Political Organization Matters:Comparing the Responses to the 2008 Crisis of the US Federal State,the Fuzzy EU Governance and the Chinese Party-State

Friday, 3 July 2015: 8:30 AM-10:00 AM
TW1.1.01 (Tower One)
Robert Alain Boyer, Institut des Amériques, France, Vanves, France
The new classical macroeconomic theory and the past Washington Consensus had made popular the idea of a canonical form of capitalism that would imply "the same for all" policies. Comparing the formation of economic policies and trajectories after the Lehman Brothers collapse casts many doubts about the relevance of this vision. Not only do the United States, China and the European Union explore quite different growth regimes and development models but also the precise organization of political processes play a decisive role in the final outcome i.e. the policy mix adopted, more or less innovative. The empirical analysis points out the following distinctive features: the degree of centralization of the State, the reactivity to citizens' demands, the ability to actually implement the intended policy, the capacity to react to radical uncertainty, especially facing the threat of a world depression, the number of veto points and actors, the coherence in the design of the competences among the various actors. Ex post, some governments were able to innovate- Quantitative Easing for instance- and reply quickly (the the European Union), whereas still others were torn between the requirements of short term  economic stabilization- using the tools of the past- and the implementation of a  new development strategy by signaling that past practices- massive public investment- were over ( China).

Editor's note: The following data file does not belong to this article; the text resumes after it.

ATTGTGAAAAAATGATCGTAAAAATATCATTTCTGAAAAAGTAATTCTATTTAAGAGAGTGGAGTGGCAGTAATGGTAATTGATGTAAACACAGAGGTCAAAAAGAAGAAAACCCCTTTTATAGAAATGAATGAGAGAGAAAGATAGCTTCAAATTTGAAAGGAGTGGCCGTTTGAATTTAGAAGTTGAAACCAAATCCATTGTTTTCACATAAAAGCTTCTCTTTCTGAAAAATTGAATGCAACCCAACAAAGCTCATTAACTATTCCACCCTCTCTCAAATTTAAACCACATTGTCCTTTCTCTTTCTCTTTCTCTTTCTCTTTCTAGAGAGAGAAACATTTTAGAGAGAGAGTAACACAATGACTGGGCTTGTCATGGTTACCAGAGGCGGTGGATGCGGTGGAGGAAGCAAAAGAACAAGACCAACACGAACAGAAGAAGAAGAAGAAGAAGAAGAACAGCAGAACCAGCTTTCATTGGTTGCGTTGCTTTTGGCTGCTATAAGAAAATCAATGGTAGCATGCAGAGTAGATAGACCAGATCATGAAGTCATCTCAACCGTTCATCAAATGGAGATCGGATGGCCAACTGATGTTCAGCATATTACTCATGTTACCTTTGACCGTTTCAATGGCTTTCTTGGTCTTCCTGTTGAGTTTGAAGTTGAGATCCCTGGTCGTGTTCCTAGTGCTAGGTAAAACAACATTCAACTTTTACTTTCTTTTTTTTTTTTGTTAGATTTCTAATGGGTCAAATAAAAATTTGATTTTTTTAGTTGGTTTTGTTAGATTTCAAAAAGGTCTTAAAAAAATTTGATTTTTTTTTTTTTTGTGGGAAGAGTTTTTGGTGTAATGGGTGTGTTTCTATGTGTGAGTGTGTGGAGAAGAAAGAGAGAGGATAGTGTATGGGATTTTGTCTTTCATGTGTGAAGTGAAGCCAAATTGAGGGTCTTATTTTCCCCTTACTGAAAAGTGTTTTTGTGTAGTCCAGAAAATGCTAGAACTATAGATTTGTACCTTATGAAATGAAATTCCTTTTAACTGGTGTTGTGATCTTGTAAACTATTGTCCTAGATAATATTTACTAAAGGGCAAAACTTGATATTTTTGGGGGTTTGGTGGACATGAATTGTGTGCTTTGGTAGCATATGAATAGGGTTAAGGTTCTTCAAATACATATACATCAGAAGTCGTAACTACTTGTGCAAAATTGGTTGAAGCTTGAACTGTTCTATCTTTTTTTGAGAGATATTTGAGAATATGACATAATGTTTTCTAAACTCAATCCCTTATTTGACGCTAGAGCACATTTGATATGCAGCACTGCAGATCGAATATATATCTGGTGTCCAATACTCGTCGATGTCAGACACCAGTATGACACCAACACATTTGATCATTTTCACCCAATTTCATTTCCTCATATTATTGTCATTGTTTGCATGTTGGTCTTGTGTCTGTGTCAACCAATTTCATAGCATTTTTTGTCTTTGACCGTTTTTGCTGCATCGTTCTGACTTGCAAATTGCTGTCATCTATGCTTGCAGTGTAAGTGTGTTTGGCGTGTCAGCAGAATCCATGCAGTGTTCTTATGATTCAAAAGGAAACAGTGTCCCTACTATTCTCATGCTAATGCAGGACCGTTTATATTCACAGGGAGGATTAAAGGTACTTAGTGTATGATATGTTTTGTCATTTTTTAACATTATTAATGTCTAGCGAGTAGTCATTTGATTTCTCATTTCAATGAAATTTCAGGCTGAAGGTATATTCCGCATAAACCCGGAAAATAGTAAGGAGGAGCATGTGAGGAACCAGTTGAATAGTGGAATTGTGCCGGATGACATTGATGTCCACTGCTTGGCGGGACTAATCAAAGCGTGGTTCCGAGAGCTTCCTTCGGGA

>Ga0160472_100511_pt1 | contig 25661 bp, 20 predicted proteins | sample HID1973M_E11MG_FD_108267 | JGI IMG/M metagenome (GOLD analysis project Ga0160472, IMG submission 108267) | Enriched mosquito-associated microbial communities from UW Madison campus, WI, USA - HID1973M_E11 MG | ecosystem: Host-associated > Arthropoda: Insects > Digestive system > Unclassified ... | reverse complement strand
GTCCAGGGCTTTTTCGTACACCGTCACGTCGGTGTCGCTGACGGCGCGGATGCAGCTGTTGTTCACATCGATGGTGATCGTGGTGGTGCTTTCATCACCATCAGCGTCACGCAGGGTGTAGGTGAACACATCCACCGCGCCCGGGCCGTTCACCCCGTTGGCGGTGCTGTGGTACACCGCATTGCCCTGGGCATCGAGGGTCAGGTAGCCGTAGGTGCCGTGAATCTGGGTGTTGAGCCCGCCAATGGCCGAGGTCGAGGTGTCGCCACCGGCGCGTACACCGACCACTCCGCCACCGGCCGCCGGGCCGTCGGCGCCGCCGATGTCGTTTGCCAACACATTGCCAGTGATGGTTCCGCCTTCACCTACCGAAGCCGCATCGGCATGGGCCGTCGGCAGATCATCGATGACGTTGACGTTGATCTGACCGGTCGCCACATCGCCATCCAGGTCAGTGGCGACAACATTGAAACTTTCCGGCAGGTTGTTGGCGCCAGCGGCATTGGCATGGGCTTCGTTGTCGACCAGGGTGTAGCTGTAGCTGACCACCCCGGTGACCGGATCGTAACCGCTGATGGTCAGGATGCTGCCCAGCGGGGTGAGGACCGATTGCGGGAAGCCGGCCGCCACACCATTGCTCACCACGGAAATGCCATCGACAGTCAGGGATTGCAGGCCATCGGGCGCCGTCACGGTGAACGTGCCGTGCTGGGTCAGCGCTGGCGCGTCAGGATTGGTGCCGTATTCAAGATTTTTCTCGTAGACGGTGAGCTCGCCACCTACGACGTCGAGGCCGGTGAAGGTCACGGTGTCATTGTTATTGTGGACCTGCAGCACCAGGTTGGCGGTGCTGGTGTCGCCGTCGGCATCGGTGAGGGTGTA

If time and space allows, the same analysis could be repeated for some key Member States of the European Union: the UK, France and Germany. Actually, they have followed quite contrasted strategies from 2008 to 2014, because they belong to three different brands of capitalism and the access to power by financiers, industrialists and unions is specific to each of the three societies. The adoption of contrasted rationales and theories for justifying their policies is amplifying but not creating these differences. A striking divergence of macroeconomic performances follows and call for a more systematic investigation about the political economy of macroeconomics and economic policies.